Tuesday, October 4, 2016

Ruth Bancroft Garden 2016 fall plant sale recap

After an unseasonal heat wave a week ago it’s finally beginning to feel like fall. And fall means plant sale time. Last weekend it was Ruth Bancroft Garden’s turn. Their spring and fall sales are always a personal highlight, especially since I use the opportunity to check out what’s new in the garden.

Last Saturday I took a photography workshop at the RBG that allowed us early access (8 a.m.). I’ll show you my best photos later in the week. Today’s post is about the plant sale, which started at 10 a.m..

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New banner in the nursery

In the “old” days, the plant sales at the RBG were a big deal. The retail nursery was small and only offered a limited selection year round. For the sales, the garden staff brought in a large amount of plants that were not available otherwise.

The expansion of the retail nursery in February 2015 has taken the pressure off the twice-a-year plant sales because the nursery has such a large permanent inventory now. Fortunately, they still bring in special plants specifically for the sales so the thrill of discovering something new is still very much alive. In addition, RBG members receive a generous discount of 20% during the sale, which sweetens the deal even more.

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Inside the covered nursery area

The 2016 fall sale is over now, but I have it on good authority that there will be a Black Friday sale right after Thanksgiving (probably Saturday, November 26 and possibly Sunday, November 27). Make a note in your calendar and keep an eye on the RBG’s event page.

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Agave ‘Sun Glow’, a much sought-after variegated form of Agave ‘Blue Glow’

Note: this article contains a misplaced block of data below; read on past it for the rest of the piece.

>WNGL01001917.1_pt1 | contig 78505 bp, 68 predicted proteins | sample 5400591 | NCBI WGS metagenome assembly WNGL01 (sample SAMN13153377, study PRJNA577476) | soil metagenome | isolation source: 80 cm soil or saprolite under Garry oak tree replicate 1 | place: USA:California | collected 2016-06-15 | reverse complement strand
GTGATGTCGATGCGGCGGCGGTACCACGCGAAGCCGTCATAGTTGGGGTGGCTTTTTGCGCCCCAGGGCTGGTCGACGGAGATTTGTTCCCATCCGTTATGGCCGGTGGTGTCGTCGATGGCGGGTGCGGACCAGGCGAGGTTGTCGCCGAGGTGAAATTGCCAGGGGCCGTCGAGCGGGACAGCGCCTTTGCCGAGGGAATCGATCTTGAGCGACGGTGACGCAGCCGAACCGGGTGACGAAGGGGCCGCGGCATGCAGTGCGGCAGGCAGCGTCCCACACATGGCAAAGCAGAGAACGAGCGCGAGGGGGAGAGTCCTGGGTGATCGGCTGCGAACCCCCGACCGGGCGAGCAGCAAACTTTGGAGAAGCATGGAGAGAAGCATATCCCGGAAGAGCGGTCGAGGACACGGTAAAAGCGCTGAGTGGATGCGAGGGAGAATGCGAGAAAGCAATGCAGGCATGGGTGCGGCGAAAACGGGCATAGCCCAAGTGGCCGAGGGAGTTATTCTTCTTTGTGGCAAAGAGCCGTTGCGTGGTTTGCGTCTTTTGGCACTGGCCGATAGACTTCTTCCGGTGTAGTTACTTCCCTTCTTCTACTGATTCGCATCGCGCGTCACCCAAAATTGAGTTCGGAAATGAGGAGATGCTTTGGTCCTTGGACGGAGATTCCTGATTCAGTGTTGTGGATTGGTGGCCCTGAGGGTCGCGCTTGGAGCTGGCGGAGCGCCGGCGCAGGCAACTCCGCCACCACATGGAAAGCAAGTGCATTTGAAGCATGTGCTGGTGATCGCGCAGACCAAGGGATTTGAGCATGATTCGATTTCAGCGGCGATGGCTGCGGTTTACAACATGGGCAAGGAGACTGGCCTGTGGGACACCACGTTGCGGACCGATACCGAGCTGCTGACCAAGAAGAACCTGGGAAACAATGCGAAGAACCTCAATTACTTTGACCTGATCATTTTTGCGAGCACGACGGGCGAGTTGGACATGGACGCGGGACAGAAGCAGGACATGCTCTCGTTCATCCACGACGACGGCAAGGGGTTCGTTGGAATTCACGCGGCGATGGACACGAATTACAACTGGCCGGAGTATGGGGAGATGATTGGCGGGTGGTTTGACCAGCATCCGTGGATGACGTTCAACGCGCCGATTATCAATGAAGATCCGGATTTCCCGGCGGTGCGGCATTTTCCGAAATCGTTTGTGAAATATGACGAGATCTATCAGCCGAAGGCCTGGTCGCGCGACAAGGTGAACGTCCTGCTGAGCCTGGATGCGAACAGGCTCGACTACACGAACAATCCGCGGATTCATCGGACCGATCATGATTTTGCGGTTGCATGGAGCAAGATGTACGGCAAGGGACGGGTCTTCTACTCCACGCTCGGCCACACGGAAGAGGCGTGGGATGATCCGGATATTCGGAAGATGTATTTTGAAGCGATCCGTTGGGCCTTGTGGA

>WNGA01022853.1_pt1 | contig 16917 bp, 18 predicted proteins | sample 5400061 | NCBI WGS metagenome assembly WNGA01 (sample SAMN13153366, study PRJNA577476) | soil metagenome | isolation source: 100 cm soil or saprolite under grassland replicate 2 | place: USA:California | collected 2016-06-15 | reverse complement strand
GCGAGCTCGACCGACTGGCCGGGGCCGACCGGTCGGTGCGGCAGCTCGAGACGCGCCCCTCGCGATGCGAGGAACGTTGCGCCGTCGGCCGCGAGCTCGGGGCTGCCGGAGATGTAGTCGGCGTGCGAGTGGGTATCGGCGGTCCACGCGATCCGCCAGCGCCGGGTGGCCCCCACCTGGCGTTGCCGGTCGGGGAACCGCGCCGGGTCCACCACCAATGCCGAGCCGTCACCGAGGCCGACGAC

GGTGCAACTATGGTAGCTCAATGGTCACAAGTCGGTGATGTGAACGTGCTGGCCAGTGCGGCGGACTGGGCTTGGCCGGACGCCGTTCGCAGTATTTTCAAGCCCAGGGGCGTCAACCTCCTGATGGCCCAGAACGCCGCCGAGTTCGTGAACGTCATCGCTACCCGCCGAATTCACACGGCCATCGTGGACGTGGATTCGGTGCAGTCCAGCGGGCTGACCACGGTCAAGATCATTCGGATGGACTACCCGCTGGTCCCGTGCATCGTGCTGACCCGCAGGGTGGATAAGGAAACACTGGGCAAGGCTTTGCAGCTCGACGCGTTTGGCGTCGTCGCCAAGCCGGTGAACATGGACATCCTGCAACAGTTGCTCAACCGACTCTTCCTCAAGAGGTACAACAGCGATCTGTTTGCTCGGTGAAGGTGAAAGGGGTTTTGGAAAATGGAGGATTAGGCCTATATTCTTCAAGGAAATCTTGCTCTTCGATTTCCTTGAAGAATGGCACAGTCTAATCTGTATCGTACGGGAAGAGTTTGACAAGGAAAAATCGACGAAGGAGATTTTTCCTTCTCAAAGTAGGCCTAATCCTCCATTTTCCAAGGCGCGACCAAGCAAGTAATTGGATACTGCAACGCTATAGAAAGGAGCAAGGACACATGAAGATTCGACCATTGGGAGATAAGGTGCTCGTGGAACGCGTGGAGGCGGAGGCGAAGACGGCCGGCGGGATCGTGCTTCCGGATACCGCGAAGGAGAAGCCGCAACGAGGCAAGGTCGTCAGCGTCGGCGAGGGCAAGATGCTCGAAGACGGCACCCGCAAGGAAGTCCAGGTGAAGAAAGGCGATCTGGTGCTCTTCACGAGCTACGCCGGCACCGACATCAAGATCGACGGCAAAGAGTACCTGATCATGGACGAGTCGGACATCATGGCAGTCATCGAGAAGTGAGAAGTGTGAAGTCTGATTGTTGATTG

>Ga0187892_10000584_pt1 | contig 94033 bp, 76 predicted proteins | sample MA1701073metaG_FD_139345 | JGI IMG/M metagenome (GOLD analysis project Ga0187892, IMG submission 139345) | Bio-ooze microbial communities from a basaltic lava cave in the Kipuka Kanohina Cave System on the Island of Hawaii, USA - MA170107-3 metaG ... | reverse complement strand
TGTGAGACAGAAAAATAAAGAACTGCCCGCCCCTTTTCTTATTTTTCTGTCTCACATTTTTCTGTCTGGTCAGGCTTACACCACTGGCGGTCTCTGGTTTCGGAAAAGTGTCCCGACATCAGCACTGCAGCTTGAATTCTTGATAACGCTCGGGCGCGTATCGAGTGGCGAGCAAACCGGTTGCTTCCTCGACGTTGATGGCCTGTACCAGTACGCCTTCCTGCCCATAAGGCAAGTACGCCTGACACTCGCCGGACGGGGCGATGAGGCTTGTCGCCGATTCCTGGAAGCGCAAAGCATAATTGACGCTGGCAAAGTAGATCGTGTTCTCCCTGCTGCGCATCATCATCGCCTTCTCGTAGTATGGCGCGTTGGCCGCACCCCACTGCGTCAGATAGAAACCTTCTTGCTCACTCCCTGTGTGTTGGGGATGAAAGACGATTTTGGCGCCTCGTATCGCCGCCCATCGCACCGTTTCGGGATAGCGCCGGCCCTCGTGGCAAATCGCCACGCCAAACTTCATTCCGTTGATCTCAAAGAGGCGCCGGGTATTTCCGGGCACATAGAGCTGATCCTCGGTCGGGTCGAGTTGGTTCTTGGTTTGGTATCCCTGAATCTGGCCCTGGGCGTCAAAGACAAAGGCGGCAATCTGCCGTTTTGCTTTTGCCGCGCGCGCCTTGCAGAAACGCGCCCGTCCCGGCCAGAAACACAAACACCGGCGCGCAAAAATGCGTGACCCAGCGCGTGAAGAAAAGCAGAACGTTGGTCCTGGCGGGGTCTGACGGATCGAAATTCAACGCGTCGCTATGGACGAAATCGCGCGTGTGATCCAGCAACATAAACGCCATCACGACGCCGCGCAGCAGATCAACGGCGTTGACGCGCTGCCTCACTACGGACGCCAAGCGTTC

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This is the first time I’ve seen Agave ‘Sun Glow’ in a nursery. It’s pricey, but so beautiful!

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Good selection of larger aloes…

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…and trees, including acacias

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Puya alpestris, usually quite hard to find

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Among the demonstration plantings inside the nursery tent was this striking combination of Yucca ‘Bright Star’ and Tradescantia pallida

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A combination I want to duplicate: Leucophyta brownii and Banksia pellaeifolia (previously Dryandra blechnifolia)

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Ruth Bancroft’s biggest fan

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He could be in the Zoolander movies!

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Gopher ceramicus, the only gopher species welcome in gardens and nurseries

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Nursery assistant Linnea Lion made this arrangement from palm bark and leucadendron cuttings

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Sizziling succulents on the barbie

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The plant selection at the nursery goes far beyond succulents

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My red wagon came in handy again

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It was very happy to see ‘Desert Museum’ palo verdes in 5-gallon size. Much easier to transport in a car than 15-gallon plants (they had a few of those too).

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Nursery assistant Linnea Lion (right) and horticulturist Ryan Penn (left) helping a customer

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Two special plants: Dioon edule ‘Querétaro form’ (left) and Agave utahensis var. eborispina (right)

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Tables with smaller soft-leaved succulents

To my surprise I didn’t take a photo of my purchases. I didn’t buy a lot, but I’m excited nonetheless. After all, it’s not the quantity that matters.